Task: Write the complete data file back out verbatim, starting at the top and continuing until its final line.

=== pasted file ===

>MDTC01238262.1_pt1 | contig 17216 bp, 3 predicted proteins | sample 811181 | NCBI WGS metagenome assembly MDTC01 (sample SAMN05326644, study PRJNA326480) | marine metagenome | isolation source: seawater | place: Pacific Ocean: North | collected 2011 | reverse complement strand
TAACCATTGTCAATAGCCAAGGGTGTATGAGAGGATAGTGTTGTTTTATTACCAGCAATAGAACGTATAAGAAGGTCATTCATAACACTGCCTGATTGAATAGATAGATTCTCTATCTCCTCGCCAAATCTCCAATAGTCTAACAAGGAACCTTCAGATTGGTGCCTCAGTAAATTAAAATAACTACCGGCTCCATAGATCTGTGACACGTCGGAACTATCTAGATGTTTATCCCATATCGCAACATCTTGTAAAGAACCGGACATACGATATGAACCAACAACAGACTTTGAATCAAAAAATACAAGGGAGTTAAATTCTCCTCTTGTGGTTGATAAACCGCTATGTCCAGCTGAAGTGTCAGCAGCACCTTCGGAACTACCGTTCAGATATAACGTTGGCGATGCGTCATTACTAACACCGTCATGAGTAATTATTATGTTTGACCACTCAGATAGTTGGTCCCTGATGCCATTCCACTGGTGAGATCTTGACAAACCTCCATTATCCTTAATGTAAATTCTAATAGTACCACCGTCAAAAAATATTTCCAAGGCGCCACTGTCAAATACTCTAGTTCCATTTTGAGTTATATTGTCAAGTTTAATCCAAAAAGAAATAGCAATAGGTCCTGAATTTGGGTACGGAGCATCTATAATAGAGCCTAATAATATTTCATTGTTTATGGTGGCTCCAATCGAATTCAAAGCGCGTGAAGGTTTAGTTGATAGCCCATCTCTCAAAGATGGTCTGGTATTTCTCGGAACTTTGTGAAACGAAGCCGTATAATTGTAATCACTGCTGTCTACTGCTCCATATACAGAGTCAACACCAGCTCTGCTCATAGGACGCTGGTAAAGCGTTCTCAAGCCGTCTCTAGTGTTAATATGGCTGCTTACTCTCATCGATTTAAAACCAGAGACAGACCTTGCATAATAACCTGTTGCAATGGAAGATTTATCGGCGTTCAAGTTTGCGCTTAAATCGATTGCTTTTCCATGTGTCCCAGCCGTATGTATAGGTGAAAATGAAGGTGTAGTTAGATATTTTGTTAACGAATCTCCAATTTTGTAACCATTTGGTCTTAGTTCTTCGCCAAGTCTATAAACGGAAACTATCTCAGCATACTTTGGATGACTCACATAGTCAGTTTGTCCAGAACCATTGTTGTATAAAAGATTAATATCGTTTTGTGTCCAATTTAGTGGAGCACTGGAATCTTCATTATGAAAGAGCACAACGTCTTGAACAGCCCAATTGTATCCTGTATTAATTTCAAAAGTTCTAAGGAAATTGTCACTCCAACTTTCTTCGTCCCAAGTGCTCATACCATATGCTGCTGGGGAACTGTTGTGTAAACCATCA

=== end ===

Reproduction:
>MDTC01238262.1_pt1 | contig 17216 bp, 3 predicted proteins | sample 811181 | NCBI WGS metagenome assembly MDTC01 (sample SAMN05326644, study PRJNA326480) | marine metagenome | isolation source: seawater | place: Pacific Ocean: North | collected 2011 | reverse complement strand
TAACCATTGTCAATAGCCAAGGGTGTATGAGAGGATAGTGTTGTTTTATTACCAGCAATAGAACGTATAAGAAGGTCATTCATAACACTGCCTGATTGAATAGATAGATTCTCTATCTCCTCGCCAAATCTCCAATAGTCTAACAAGGAACCTTCAGATTGGTGCCTCAGTAAATTAAAATAACTACCGGCTCCATAGATCTGTGACACGTCGGAACTATCTAGATGTTTATCCCATATCGCAACATCTTGTAAAGAACCGGACATACGATATGAACCAACAACAGACTTTGAATCAAAAAATACAAGGGAGTTAAATTCTCCTCTTGTGGTTGATAAACCGCTATGTCCAGCTGAAGTGTCAGCAGCACCTTCGGAACTACCGTTCAGATATAACGTTGGCGATGCGTCATTACTAACACCGTCATGAGTAATTATTATGTTTGACCACTCAGATAGTTGGTCCCTGATGCCATTCCACTGGTGAGATCTTGACAAACCTCCATTATCCTTAATGTAAATTCTAATAGTACCACCGTCAAAAAATATTTCCAAGGCGCCACTGTCAAATACTCTAGTTCCATTTTGAGTTATATTGTCAAGTTTAATCCAAAAAGAAATAGCAATAGGTCCTGAATTTGGGTACGGAGCATCTATAATAGAGCCTAATAATATTTCATTGTTTATGGTGGCTCCAATCGAATTCAAAGCGCGTGAAGGTTTAGTTGATAGCCCATCTCTCAAAGATGGTCTGGTATTTCTCGGAACTTTGTGAAACGAAGCCGTATAATTGTAATCACTGCTGTCTACTGCTCCATATACAGAGTCAACACCAGCTCTGCTCATAGGACGCTGGTAAAGCGTTCTCAAGCCGTCTCTAGTGTTAATATGGCTGCTTACTCTCATCGATTTAAAACCAGAGACAGACCTTGCATAATAACCTGTTGCAATGGAAGATTTATCGGCGTTCAAGTTTGCGCTTAAATCGATTGCTTTTCCATGTGTCCCAGCCGTATGTATAGGTGAAAATGAAGGTGTAGTTAGATATTTTGTTAACGAATCTCCAATTTTGTAACCATTTGGTCTTAGTTCTTCGCCAAGTCTATAAACGGAAACTATCTCAGCATACTTTGGATGACTCACATAGTCAGTTTGTCCAGAACCATTGTTGTATAAAAGATTAATATCGTTTTGTGTCCAATTTAGTGGAGCACTGGAATCTTCATTATGAAAGAGCACAACGTCTTGAACAGCCCAATTGTATCCTGTATTAATTTCAAAAGTTCTAAGGAAATTGTCACTCCAACTTTCTTCGTCCCAAGTGCTCATACCATATGCTGCTGGGGAACTGTTGTGTAAACCATCA